August 26, 2013

LIAO | Summer Sorrows

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After completing our final exams last semester, we all earned a well-deserved break. It seems as if the entire sports world went on the same hiatus. After very compelling NBA and NHL Finals, the realm of professional sports seems to have been put on pause. Next to nothing has happened since the finals and instead of focusing on the sports themselves, the media and the public have heavily scrutinized the many off-the-field incidents in which athletes have been involved this summer. The reason why sports are a multi-billion dollar industry is because of the competition on the field; a motivational background story for one of the players is nice once in awhile, but competition is why we watch. In that regard, this summer has been very disappointing — and boring — for me and other sports fans.

The most prevalent story of the entire summer has been the performance-enhancing drug scandal surrounding Tony Bosch, Ryan Braun and Alex Rodriguez. If you haven’t heard the story yet, Tony Bosch — the founder of Biogenesis — supplied PEDs to several MLB players and ratted out the players he helped, leading to the suspension of 13 players. We can get into a long-winded debate about the implications on the sport as a whole from this report, but the fact is, people are concentrating on these cheaters instead of the athletes actually performing on the field. People forget about the Dodgers winning an incredible 42 of their last 51 games after the addition of Yasiel Puig and Hanley Ramirez, or the seemingly cursed Pirates still leading their division. Instead, the public wants to hear about what caused these individuals to cheat and how many others are out there.

The story got even more complicated recently when it was discovered that Alex Rodriguez was suspended for 211 games — a season more than anyone else — because he tried to hide information from the MLB and bribe Tony Bosch’s attorney to release the names of the others before his own. The outrage over Rodriguez in particular has caused many superfluous stories about A-Rod, Yankees management and any other possible contrived angle you can imagine. The outrage even spilled onto the field, as Red Sox pitcher Ryan Dempster purposefully hit Rodriguez in a game. It’s a shame when something like this begins to affect the play of teams in meaningful games.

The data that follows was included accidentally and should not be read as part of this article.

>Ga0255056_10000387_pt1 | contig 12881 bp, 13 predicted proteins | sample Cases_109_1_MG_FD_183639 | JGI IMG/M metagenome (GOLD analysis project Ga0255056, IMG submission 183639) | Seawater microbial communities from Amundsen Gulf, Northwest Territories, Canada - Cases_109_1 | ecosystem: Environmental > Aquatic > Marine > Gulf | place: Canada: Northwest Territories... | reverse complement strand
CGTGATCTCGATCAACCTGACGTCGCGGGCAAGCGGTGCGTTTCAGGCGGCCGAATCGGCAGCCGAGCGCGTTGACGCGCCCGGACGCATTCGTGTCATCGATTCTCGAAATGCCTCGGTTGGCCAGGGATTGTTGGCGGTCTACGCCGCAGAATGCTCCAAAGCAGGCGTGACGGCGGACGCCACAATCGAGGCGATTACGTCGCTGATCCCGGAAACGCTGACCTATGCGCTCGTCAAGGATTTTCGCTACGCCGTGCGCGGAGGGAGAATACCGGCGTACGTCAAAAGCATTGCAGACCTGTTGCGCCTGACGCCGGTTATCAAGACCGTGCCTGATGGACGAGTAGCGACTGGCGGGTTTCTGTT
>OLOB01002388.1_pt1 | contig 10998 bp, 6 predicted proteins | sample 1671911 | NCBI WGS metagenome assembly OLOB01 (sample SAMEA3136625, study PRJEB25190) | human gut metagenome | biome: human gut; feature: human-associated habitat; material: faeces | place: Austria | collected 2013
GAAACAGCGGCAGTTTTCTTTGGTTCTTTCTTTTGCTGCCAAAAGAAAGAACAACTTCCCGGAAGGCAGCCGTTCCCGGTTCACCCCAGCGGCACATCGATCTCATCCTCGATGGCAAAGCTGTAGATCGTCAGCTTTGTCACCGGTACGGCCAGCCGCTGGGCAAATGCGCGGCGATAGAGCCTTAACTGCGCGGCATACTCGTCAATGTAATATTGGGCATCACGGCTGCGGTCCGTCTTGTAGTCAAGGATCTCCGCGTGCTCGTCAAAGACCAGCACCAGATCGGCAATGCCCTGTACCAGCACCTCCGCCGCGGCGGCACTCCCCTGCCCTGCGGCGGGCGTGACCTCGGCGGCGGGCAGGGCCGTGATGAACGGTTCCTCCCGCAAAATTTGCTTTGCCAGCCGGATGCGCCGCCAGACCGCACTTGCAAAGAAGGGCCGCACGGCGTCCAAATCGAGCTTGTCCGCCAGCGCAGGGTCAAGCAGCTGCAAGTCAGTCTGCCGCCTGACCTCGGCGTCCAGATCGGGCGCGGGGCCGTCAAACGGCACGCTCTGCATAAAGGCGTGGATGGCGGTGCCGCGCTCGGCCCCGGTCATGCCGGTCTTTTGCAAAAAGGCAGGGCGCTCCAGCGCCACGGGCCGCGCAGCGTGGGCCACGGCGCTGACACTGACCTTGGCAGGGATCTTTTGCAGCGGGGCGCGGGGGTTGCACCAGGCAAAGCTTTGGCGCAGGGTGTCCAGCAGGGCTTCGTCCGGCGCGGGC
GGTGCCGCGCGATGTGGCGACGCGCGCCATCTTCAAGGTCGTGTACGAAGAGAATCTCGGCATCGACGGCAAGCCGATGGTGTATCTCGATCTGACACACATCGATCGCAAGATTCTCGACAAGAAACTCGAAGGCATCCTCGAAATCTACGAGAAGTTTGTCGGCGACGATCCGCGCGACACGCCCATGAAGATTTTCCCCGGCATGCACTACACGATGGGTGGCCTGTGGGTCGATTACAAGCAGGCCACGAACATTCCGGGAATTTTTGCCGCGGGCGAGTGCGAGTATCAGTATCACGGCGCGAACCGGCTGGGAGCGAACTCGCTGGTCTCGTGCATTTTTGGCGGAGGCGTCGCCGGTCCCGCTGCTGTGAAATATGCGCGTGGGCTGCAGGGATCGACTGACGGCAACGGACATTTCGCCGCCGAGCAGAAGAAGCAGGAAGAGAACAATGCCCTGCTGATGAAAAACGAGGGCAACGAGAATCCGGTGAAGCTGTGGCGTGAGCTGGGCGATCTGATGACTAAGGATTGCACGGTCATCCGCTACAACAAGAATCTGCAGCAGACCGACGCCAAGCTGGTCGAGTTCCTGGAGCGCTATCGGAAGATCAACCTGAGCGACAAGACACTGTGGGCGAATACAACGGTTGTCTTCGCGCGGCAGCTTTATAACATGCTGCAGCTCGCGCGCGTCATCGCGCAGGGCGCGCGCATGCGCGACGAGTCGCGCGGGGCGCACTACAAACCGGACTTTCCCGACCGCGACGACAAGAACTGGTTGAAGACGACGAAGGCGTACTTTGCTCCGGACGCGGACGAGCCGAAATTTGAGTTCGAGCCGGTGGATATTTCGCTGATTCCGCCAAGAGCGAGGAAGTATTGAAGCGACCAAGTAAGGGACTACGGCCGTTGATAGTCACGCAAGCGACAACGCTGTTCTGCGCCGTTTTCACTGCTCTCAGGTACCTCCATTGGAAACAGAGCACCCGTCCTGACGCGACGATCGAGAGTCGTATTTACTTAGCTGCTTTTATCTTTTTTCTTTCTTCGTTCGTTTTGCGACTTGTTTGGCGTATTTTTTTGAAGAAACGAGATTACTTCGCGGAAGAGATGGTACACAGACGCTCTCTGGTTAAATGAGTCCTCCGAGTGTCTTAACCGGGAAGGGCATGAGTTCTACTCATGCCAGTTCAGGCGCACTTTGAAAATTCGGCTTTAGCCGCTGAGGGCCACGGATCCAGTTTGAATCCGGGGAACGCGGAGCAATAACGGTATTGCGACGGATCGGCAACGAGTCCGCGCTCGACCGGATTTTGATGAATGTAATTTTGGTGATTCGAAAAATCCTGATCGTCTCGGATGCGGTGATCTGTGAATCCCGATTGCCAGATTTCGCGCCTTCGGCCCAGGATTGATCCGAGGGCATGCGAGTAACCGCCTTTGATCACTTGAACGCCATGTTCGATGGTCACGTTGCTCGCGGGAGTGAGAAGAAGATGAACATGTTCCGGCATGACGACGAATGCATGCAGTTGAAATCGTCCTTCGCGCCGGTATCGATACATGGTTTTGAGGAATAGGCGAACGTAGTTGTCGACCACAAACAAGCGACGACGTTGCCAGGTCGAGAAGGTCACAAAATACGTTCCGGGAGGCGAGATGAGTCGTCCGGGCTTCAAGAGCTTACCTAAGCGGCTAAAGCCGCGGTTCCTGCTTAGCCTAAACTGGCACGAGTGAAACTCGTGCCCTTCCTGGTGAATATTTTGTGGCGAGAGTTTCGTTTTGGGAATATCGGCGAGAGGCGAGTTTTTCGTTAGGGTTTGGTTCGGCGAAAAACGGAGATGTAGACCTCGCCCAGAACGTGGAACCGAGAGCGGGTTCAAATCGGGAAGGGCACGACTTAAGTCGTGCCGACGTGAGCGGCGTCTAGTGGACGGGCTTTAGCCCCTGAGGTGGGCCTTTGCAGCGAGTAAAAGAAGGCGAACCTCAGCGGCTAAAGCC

The PED scandal is not contained to just baseball; there have been several reports of PED use in the NFL, headlined by Bronco’s Pro Bowl linebacker Von Miller’s six-game suspension. However, this was only the start of the off-field distractions for the NFL. Earlier in the summer, Patriots Pro Bowl tight end Aaron Hernandez was arrested for the murder of his friend Odin Lloyd in the biggest sports-related news story since Tiger’s fateful Thanksgiving Day Dinner. As more and more reports came out, the story became wilder and wilder, as a murder from last year was being blamed on Hernandez as well. As a result of this despicable crime, people started manufacturing stories blaming anyone from Urban Meyer to Tom Brady, soaking up all the media attention. Again, Hernandez’s unspeakable actions outside of his sport completely overshadowed all the hours of hard work the other players have been putting in.

Moving into the amateur (can it be called amateur at this point?) realm of college football, we see much of the same story. This time, the focus is Johnny Manziel and his behavior turning from sophomoric to simply idiotic. He began the summer by partying and doing what college sophomores do, but this latest scandal of charging autograph dealers for his signature may force the NCAA to suspend him for a few games. This is especially ridiculous when considering that his family is not poor; he has been spotted in fancy cars and in the front row of a Miami Heat Finals game. The hoopla surrounding Manziel was so intense that at the SEC Media Days, there were more reporters crowding around him than in the heydays of Tim Tebow — a controversial figure in his own right.

Of course, some of this boredom must be blamed on the schedule itself. Of the four major sports, only baseball is in season and it is the off year between World Cups and Olympics. In fact, even in this off year for soccer, the biggest sports-related story may have come from the USA men’s soccer team, who reeled off 12 wins in a row, a record for the country. Although this is a great story for the state of soccer in this country, it’s indicative of how boring the summer has been when it comes to actual sports. As we begin another year on the hill, we can only hope that the sports world will resume as well. I sincerely hope that both the players and the media will concentrate on what happens on the court, and ignore all the surrounding noise off of it.

Original Author: Albert Liao